I wrote last week about the quiet blandness that has suddenly appeared in Dawson's Creek, where everything has become so unassuming that you can't help but freak out. Besides Andie and her mental problems, the show is almost too quiet right now, stuck in a creative impasse and screaming out for some kind of drama. This episode follows suit with that understated feeling, but at least builds to a couple of muted cliffhangers that promise a minor hint of intrigue for the season finale.
While it's arguably not that interesting on-screen, it almost feels intentional that the show has written Dawson and Joey's relationship as so flat lately. They're happy together, they're making out a lot, they suddenly feel comfortable being close to each other again -- and Joey herself explains that she's arrived at a miraculously carefree time in her life. Not only is she in a steady relationship with her best friend, but her family is back together. Of course, everything leads to that crushingly inevitable ending in which Dawson spies her father trafficking the bad shit once more, and you're fully aware that Joey's happiness is destined to be another brief sojourn.
More successful on a visceral level is the continued Andie woes, now so alarming that her dad is threatening to ship her off to another city in order to get her mind together. It's a classic teen genre plot device, leaving Pacey pining after her and terrified that all the good she has brought into his life since her arrival will be quickly torn apart by her absence. It's actually surprising when Andie does in fact leave, since we're so used to these situations resulting in endings that are a little more generic. But you just know these two will find each other again...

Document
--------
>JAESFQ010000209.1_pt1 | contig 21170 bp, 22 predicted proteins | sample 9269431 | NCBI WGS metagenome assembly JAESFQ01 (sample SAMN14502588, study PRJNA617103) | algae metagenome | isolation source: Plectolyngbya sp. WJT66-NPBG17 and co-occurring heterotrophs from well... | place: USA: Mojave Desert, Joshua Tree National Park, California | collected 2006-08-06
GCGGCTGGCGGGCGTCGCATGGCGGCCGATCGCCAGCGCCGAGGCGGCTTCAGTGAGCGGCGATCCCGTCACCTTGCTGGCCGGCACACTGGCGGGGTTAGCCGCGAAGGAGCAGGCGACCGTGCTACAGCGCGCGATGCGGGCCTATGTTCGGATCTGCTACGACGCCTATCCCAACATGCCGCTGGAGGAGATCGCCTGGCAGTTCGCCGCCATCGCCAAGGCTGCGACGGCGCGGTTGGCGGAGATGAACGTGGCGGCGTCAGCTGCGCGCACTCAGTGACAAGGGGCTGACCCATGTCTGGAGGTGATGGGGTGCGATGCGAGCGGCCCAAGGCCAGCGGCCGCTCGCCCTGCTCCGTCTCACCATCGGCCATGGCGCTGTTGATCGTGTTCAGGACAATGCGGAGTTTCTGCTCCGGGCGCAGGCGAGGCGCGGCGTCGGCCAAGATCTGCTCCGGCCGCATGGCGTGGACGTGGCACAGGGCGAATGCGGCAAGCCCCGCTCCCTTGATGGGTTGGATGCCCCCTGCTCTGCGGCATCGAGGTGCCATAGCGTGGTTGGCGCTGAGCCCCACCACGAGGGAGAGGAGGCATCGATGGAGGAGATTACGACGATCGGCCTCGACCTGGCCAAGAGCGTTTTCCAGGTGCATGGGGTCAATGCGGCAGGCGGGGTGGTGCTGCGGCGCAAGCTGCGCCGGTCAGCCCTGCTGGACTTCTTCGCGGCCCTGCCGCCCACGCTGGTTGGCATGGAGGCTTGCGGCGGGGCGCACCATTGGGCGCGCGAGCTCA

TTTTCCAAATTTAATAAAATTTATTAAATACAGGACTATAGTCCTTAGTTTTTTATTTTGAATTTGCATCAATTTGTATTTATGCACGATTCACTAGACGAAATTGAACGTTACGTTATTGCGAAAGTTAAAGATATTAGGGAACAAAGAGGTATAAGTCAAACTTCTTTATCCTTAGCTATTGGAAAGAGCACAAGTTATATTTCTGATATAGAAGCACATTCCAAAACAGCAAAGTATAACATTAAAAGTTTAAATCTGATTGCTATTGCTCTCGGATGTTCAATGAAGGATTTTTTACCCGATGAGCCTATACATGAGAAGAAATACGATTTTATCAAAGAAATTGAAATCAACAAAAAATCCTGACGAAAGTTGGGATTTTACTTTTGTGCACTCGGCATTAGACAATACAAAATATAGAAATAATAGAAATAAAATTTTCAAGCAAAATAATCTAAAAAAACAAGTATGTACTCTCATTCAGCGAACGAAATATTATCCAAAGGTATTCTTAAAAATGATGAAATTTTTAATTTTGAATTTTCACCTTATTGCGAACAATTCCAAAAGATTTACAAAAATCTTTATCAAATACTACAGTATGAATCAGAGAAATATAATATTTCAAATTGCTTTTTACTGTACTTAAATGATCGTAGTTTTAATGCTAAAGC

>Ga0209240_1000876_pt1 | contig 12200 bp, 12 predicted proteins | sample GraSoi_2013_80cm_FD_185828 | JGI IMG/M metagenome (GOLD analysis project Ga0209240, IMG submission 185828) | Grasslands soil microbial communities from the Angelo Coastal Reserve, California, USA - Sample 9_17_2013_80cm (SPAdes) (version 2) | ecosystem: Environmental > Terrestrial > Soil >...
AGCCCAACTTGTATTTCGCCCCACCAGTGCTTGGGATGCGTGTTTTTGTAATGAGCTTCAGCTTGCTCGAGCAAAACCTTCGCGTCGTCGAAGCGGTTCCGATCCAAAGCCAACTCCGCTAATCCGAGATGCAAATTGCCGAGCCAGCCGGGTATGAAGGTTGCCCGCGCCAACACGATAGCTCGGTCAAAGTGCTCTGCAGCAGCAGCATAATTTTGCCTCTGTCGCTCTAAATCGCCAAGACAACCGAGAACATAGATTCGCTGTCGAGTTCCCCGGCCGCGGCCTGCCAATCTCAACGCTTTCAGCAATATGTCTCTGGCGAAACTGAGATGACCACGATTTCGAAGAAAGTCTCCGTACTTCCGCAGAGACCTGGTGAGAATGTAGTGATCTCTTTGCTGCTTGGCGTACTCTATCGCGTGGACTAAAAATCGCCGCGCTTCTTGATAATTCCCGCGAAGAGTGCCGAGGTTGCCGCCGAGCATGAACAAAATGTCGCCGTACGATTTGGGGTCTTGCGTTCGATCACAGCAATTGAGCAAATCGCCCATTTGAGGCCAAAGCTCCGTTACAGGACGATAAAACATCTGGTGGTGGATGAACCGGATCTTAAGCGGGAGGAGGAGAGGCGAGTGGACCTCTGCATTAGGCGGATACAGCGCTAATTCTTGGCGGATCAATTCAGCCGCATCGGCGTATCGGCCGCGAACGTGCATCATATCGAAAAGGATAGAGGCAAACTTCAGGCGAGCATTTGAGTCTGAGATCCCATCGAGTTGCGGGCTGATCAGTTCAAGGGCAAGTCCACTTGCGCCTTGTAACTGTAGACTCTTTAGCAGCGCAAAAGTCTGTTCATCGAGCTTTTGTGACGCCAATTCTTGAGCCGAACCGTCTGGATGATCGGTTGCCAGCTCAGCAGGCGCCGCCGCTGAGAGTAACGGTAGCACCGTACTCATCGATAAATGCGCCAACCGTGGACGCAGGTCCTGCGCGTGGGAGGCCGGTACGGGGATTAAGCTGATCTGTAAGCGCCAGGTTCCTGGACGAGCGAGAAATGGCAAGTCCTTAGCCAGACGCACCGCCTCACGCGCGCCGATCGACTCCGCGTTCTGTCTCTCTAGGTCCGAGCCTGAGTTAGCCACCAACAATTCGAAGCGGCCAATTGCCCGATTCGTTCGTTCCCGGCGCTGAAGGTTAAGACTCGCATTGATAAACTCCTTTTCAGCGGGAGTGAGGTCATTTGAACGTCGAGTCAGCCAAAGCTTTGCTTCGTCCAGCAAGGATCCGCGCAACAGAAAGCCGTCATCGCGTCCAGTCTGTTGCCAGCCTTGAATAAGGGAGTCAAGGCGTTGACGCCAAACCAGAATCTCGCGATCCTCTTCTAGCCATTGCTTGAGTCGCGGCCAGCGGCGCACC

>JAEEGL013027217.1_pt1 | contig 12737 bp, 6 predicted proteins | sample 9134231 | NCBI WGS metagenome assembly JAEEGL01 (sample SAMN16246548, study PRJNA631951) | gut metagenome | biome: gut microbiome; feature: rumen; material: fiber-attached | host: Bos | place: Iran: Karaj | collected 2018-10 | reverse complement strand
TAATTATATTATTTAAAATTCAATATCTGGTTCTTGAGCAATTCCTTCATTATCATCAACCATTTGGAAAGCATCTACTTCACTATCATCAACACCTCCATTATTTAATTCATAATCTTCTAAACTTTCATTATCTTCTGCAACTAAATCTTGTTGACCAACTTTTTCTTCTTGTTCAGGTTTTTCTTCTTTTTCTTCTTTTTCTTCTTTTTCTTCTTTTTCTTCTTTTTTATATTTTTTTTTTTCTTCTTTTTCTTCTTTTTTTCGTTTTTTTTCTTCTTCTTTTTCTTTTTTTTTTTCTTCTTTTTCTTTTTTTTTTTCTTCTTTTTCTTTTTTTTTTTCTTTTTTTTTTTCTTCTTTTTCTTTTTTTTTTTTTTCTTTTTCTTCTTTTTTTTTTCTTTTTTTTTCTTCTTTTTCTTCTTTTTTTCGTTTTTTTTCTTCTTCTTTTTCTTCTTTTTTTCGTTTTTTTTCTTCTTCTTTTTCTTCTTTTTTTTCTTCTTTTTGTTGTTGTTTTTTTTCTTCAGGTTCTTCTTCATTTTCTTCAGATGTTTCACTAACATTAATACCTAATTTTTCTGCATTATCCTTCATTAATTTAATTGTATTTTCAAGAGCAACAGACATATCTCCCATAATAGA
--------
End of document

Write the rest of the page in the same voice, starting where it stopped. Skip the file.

Unfortunately, whenever Mr. McPhee is on-screen, lengthy discussions on Jack's sexuality naturally follow. But I think I ought to start giving the show the benefit of the doubt with this. Yes, everything is black and white and PSA-ish, but I need to remember that this was 1999, and Jack's story was pretty groundbreaking for television. To see a young man coming to terms with his sexuality, a young man who isn't a flamboyant caricature designed to make the heartland all comfortable, is ridiculously admirable -- and the show should really be praised for featuring this at all. It all seems a little on-the-nose nowadays, but I need to keep remembering when this show was made.
Ch...Ch...Ch...Changes doesn't do a whole lot with its central conceit and struggles to introduce any new dimensions to its couple of subplots (besides the welcome return of Jen and Jack's blossoming friendship, and Andie's eventual departure), but it's still generally enjoyable as an episode, all the actors bringing their A-game like always. C+
Guest stars Meredith Monroe (Andie McPhee); Kerr Smith (Jack McPhee); David Dukes (Joseph McPhee); Gareth Williams (Mike Potter)
Writer Dana Baratta Director Lou Antonio